Florida governor Ron DeSantis signed a new law Monday that, among other things, will legally protect drivers who plow into groups of protestors from civil lawsuits.
Florida has seen very little in the form of “violent unrest” protests, as the Orlando Sentinel pointed out. No surprise, then, that DeSantis explicitly tied the signing of this law to the Derek Chauvin trial in Minnesota during the signing. Here’s the bit we’re most concerned with:
The law, which goes into effect immediately, grants civil legal immunity to people who drive through protesters blocking a road, which Democrats argued might have protected the white nationalist who ran over and killed counter-protester Heather Heyer during the Charlottesville tumult in 2017. It also makes blocking a highway a felony offense.
Black Lives Matter protesters faced down violence in the form of drivers plowing through their ranks dozens of times last year. Researchers at the George Washington University’s Program on Extremism looked at 66 such attacks and found that out of 66 studied by fellows at least 19 of the attacks were clearly malicious, while only four were not. The remaining 36 were unclear. At least seven such attacks were from police vehicles.
Even when there was obvious malicious intent, drivers were rarely charged with a crime, like in this ramming attack in New York which resulted in a protester being dragged for a block, but resulted in no charges for the driver. In the case of Florida, now the state would most likely neglect to charge such driver with criminal charges and protect such a driver from civil lawsuits.
The law does other things that are quite chilling to free speech activists, like allowing individuals who commit no violent acts during a protest to be charged with a third-degree felony for simply attending a protest that police deem violent. That person can be denied bail, even if they’ve never been in trouble with the law before. According to NBC Miami:
Under the law, penalties will be enhanced for crimes committed during a riot or violent protest. It allows authorities to hold arrested protesters until a first court appearance. And it establishes new felonies for organizing or participating in a violent demonstration.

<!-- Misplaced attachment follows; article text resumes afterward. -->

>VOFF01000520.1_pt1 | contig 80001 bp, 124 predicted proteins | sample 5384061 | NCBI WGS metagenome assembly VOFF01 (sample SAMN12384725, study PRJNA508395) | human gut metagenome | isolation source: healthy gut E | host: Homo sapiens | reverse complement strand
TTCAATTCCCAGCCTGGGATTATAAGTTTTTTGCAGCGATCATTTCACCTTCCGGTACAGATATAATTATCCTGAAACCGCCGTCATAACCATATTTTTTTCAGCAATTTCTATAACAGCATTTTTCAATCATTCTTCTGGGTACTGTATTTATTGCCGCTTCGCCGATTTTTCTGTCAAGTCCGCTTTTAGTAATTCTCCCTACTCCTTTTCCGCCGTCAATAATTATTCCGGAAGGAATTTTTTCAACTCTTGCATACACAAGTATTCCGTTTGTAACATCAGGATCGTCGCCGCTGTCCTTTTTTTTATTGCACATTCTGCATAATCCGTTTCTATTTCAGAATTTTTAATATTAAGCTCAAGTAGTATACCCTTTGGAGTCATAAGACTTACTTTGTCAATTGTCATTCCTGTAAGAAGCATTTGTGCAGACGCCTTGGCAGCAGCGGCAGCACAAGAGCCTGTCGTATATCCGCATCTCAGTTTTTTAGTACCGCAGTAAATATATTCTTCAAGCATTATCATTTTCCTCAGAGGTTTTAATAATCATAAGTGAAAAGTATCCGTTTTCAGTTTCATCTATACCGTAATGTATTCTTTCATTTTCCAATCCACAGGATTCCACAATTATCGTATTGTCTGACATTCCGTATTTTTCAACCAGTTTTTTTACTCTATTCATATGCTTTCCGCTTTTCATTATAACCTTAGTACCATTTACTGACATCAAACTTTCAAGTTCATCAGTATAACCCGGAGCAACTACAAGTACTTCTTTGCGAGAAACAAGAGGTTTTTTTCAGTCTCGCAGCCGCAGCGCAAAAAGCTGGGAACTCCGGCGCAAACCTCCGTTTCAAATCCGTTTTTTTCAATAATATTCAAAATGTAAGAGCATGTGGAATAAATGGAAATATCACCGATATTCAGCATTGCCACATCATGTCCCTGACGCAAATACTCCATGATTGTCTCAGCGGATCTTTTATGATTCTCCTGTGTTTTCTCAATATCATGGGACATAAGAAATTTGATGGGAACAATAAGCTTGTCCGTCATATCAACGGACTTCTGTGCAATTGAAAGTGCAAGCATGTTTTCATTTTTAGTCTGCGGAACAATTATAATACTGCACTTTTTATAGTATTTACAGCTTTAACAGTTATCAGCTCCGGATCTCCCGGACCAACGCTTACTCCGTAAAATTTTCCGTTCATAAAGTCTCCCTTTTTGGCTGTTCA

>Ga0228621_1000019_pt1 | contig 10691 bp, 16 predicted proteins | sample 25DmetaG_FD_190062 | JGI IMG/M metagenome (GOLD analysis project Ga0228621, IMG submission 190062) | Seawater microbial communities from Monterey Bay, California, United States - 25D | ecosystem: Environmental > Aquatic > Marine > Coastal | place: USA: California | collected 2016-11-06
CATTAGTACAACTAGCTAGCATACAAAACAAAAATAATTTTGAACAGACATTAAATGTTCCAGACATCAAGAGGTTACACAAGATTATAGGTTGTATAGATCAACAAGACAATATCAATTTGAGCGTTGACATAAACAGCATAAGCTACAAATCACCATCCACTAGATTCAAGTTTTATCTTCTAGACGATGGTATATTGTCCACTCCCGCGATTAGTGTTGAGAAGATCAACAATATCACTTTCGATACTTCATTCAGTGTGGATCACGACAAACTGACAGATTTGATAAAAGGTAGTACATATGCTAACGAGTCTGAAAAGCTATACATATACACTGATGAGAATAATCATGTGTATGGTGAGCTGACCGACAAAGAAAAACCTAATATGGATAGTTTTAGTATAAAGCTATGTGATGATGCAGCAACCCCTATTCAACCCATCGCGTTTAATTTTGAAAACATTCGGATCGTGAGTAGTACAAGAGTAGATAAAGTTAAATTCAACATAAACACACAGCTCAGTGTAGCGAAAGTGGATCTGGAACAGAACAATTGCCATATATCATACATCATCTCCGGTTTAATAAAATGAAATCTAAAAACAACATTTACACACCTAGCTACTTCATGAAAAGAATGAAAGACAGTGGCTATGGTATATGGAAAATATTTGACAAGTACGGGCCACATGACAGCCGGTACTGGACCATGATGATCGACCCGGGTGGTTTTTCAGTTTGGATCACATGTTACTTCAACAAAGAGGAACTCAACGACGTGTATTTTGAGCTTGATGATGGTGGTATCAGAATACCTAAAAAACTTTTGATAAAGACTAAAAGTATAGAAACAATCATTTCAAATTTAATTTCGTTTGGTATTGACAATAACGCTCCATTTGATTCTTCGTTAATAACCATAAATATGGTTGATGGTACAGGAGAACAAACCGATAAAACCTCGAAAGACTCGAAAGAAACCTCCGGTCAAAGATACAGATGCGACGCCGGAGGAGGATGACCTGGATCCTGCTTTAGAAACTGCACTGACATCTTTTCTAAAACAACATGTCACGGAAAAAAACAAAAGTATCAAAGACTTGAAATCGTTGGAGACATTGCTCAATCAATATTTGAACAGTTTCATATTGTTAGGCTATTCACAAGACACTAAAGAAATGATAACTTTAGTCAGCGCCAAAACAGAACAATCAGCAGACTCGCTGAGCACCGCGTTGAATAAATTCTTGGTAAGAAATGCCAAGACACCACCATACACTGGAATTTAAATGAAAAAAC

It also strips local governments of civil liability protections if they interfere with law enforcement’s efforts to respond to a violent protest and add language to state law that could force local governments to justify a reduction in law enforcement budgets.
The law will also make it a second-degree felony to destroy or demolish a memorial, plaque, flag, painting, structure or other object that commemorates historical people or events. That would be punishable by up to 10 years in prison.
The law naturally gives police broad discretion to decide what sort of gatherings constitute a riot. In case you were wondering if this law was motivated to stop a certain political brand of speech or would apply to all, Polk County Sheriff Grady Judd made it clear for everyone in attendance. From the Sentinel:
At one point, Judd held up a photo of Black families at the beach and at Walt Disney World, saying law enforcement would help “guarantee an environment where you can come here and have fun.” There were no African Americans on stage for the bill signing.
But despite saying he welcomed people moving to Florida, Judd warned, “don’t register to vote and vote the stupid way they did up north and get what they got.”
The vast majority of charges Florida brought against protesters over the last year were dropped, dismissed or otherwise not filed, the Sentinel reported. All that seems to say to me that protesters weren’t doing anything illegal enough for the state, and this law is trying to make sure that won’t happen again. Protecting the person who rams into a crowd of human bodies from being sued in civil court (since it would be highly unlikely they would face any criminal charges) really goes a long way in reinforcing that assumption.
Multiple states, such as Tennessee, Oklahoma, Iowa and Missouri have all brought such ramming laws through the legislative process, but this is one of the first and definitely one of the most stringent to be signed into law.